The assessment was conducted in 2022 using Photovoice – an inclusive and participatory methodology that mitigates the risk of retraumatizing survivors of sexual violence.  PHR worked closely with SSVKenya and other partners to address challenges faced by survivors of sexual violence in Kenya. The assessment team identified ten survivors of sexual violence from across Nairobi who were engaged in their communities as activists, human rights defenders, and volunteers helping other survivors access health services. Using the Photovoice methodology, these ten survivors took a total of 223 photos and 99 WhatsApp voice notes that depicted the experiences of survivors in their communities in accessing mental health services in Nairobi.  

“The photovoice research was one of a kind because it enhanced, we the Survivors of sexual violence’s sense of ownership as we went on documenting the state of neglected mental health services in our health facilities,” said Beatrice Karore, a member of SSVKenya who participated in the Photovoice project.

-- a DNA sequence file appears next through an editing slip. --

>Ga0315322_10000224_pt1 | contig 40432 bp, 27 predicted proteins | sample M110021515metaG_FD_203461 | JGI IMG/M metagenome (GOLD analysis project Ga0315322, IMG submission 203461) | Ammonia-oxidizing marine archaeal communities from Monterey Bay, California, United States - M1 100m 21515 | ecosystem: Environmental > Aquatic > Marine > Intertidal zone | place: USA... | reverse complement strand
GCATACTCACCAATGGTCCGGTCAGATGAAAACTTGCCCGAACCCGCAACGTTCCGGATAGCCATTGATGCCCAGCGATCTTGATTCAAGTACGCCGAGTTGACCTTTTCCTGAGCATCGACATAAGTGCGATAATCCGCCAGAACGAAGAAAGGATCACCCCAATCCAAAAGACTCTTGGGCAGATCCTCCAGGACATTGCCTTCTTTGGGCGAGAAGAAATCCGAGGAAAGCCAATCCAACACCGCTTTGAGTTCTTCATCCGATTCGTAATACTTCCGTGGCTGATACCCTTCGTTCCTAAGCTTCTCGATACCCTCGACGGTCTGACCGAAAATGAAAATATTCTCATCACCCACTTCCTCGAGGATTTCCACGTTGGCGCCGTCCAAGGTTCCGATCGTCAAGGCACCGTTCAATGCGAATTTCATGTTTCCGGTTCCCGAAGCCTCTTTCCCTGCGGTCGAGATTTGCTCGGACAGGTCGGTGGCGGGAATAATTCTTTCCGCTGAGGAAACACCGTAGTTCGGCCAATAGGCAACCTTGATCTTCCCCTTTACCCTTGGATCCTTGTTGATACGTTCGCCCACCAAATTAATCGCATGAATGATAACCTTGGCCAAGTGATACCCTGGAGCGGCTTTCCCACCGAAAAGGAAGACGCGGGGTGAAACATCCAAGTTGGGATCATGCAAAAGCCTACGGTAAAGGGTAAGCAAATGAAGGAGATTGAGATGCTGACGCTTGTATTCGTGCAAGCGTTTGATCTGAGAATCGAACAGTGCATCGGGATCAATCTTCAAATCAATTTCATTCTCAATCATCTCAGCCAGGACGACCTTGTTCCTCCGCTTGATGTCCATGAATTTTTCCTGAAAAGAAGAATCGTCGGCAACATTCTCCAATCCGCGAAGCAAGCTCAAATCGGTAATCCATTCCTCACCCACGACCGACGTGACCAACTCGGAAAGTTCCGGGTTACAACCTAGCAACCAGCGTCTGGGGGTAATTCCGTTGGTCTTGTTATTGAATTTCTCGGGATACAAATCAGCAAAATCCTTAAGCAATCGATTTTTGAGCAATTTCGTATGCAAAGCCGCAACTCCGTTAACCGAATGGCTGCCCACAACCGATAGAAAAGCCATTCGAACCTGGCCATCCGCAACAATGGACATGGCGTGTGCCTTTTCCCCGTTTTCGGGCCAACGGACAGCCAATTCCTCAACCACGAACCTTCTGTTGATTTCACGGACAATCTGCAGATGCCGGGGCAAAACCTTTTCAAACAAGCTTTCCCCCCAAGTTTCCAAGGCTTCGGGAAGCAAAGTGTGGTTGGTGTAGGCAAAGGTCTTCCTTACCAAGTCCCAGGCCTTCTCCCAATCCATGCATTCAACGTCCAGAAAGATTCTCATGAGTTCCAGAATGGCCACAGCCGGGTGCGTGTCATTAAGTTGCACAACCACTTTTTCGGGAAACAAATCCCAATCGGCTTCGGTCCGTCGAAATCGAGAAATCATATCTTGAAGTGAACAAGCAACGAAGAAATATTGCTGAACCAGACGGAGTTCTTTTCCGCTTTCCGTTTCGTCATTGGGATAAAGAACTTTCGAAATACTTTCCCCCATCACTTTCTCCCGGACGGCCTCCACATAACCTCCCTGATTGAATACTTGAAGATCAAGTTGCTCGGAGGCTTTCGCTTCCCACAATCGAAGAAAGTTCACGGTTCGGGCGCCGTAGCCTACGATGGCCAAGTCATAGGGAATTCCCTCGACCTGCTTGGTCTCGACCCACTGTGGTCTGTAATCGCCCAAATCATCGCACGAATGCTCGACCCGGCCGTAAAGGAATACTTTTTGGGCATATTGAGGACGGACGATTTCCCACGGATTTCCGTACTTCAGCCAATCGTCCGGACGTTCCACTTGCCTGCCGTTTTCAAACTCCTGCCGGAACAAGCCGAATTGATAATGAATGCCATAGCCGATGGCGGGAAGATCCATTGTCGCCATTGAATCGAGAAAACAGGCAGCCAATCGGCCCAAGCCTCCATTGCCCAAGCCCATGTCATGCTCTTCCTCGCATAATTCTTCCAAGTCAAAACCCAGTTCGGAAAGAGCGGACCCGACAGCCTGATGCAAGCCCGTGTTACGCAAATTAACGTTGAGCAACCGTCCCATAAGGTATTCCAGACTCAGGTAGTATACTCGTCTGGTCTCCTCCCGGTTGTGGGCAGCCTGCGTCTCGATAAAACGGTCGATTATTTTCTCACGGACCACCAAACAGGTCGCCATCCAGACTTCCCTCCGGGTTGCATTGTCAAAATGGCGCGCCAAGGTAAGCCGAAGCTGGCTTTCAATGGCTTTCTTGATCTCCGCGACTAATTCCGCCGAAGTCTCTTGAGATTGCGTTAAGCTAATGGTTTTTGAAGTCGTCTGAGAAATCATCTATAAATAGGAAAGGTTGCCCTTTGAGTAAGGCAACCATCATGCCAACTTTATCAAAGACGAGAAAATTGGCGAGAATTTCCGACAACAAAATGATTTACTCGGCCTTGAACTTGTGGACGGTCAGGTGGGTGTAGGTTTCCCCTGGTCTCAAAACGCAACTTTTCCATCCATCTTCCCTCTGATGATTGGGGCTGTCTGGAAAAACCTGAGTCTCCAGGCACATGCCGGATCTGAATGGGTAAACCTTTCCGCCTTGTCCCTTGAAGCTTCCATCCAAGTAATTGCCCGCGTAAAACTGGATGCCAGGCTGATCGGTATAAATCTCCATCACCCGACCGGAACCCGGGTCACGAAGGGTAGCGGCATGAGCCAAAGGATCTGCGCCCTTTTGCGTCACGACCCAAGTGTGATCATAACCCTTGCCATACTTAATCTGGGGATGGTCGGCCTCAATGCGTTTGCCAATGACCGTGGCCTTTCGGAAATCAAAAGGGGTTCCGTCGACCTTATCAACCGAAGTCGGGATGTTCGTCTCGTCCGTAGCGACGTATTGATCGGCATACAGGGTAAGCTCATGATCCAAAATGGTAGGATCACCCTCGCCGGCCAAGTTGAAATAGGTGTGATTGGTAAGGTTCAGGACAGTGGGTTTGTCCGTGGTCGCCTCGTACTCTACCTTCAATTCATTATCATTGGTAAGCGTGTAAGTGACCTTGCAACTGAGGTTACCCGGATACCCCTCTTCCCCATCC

The assessment publishes alongside a new multimedia gallery, which features a series of images, taken by the survivors themselves, that provide an intimate look into the daily lives of these women. Today in Nairobi, the survivors and PHR will present the assessment and photo gallery to community stakeholders, donors, and policymakers.  

“Photovoice has given us the platform of realizing and identifying on the factors contributing to mental health issues and how we can give a hand as survivors, stakeholders and the community at large,” said Bonila Sisia, a member of SSVKenya who participated in the Photovoice project.